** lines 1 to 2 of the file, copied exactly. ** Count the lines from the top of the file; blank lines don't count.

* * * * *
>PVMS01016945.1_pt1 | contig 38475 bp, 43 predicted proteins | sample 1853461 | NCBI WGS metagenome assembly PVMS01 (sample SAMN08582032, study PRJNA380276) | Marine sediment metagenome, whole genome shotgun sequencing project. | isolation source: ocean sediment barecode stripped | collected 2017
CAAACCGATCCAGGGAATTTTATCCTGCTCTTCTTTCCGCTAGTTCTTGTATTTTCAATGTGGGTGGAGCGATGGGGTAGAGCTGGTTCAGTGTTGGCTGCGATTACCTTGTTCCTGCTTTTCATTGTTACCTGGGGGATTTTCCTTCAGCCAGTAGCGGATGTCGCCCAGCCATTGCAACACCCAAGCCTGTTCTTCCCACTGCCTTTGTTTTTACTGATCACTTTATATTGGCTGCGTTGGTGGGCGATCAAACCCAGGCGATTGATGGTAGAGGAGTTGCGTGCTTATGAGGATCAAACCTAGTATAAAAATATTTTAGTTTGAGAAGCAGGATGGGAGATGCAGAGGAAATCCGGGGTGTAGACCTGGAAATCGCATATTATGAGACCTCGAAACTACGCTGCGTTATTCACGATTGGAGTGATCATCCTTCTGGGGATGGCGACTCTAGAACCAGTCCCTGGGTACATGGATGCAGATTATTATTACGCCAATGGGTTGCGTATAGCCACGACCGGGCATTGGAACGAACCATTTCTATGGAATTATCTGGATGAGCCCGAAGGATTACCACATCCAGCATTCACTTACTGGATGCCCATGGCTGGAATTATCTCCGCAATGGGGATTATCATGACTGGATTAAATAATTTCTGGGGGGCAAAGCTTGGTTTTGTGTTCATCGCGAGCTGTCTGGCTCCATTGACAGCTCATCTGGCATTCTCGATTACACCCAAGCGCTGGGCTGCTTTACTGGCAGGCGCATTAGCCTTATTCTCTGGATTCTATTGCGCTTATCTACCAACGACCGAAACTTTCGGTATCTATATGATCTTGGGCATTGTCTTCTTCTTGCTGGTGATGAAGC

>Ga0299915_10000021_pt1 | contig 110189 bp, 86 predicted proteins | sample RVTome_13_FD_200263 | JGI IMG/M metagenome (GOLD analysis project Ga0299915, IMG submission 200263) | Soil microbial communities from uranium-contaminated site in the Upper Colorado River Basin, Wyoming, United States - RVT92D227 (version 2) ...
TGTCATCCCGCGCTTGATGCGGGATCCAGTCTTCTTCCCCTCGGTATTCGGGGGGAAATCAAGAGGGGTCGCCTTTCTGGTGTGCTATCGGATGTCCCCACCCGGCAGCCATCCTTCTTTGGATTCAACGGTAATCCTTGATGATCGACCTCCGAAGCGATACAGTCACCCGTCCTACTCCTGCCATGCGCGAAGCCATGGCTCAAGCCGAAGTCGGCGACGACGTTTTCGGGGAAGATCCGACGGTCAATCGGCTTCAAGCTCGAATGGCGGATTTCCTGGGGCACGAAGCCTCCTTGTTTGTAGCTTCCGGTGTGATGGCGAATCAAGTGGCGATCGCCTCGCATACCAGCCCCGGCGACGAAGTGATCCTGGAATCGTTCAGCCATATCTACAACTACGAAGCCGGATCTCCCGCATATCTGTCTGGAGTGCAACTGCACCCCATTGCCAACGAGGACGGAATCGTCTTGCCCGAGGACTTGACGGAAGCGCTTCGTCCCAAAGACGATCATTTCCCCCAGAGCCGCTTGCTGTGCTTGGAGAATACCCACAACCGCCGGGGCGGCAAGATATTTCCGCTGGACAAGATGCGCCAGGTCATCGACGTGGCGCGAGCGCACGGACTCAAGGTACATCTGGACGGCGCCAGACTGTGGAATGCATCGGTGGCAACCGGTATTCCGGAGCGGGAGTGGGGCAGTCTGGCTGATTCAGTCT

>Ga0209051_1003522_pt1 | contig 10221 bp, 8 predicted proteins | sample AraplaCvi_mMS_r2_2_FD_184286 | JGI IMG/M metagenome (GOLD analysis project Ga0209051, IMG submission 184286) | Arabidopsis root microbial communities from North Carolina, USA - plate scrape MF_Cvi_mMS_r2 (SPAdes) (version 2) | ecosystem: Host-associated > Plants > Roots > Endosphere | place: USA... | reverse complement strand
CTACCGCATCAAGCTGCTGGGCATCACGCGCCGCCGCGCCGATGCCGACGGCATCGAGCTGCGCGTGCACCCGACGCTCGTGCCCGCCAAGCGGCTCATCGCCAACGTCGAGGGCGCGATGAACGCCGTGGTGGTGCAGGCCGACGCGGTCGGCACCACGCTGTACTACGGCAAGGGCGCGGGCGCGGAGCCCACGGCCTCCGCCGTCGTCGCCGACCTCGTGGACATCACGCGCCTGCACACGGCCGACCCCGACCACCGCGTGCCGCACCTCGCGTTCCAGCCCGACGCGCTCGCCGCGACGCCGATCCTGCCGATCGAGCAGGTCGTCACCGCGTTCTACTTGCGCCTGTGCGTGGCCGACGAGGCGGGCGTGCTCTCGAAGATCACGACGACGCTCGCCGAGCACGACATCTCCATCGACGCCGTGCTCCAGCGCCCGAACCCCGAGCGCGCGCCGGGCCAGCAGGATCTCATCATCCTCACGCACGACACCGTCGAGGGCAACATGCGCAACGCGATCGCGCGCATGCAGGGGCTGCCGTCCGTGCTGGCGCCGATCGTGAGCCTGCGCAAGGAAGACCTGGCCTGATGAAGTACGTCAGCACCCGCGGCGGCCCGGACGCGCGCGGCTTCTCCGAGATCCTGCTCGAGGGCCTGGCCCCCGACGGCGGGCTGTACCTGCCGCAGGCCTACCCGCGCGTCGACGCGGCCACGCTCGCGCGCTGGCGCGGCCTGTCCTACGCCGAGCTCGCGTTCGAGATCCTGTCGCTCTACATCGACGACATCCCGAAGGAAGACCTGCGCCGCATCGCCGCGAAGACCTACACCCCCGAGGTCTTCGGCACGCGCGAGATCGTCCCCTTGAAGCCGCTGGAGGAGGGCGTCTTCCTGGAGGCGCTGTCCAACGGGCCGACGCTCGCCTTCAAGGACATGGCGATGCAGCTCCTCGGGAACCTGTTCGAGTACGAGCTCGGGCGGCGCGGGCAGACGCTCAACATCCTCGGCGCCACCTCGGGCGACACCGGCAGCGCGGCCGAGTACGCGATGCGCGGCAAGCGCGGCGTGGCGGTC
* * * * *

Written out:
>PVMS01016945.1_pt1 | contig 38475 bp, 43 predicted proteins | sample 1853461 | NCBI WGS metagenome assembly PVMS01 (sample SAMN08582032, study PRJNA380276) | Marine sediment metagenome, whole genome shotgun sequencing project. | isolation source: ocean sediment barecode stripped | collected 2017
CAAACCGATCCAGGGAATTTTATCCTGCTCTTCTTTCCGCTAGTTCTTGTATTTTCAATGTGGGTGGAGCGATGGGGTAGAGCTGGTTCAGTGTTGGCTGCGATTACCTTGTTCCTGCTTTTCATTGTTACCTGGGGGATTTTCCTTCAGCCAGTAGCGGATGTCGCCCAGCCATTGCAACACCCAAGCCTGTTCTTCCCACTGCCTTTGTTTTTACTGATCACTTTATATTGGCTGCGTTGGTGGGCGATCAAACCCAGGCGATTGATGGTAGAGGAGTTGCGTGCTTATGAGGATCAAACCTAGTATAAAAATATTTTAGTTTGAGAAGCAGGATGGGAGATGCAGAGGAAATCCGGGGTGTAGACCTGGAAATCGCATATTATGAGACCTCGAAACTACGCTGCGTTATTCACGATTGGAGTGATCATCCTTCTGGGGATGGCGACTCTAGAACCAGTCCCTGGGTACATGGATGCAGATTATTATTACGCCAATGGGTTGCGTATAGCCACGACCGGGCATTGGAACGAACCATTTCTATGGAATTATCTGGATGAGCCCGAAGGATTACCACATCCAGCATTCACTTACTGGATGCCCATGGCTGGAATTATCTCCGCAATGGGGATTATCATGACTGGATTAAATAATTTCTGGGGGGCAAAGCTTGGTTTTGTGTTCATCGCGAGCTGTCTGGCTCCATTGACAGCTCATCTGGCATTCTCGATTACACCCAAGCGCTGGGCTGCTTTACTGGCAGGCGCATTAGCCTTATTCTCTGGATTCTATTGCGCTTATCTACCAACGACCGAAACTTTCGGTATCTATATGATCTTGGGCATTGTCTTCTTCTTGCTGGTGATGAAGC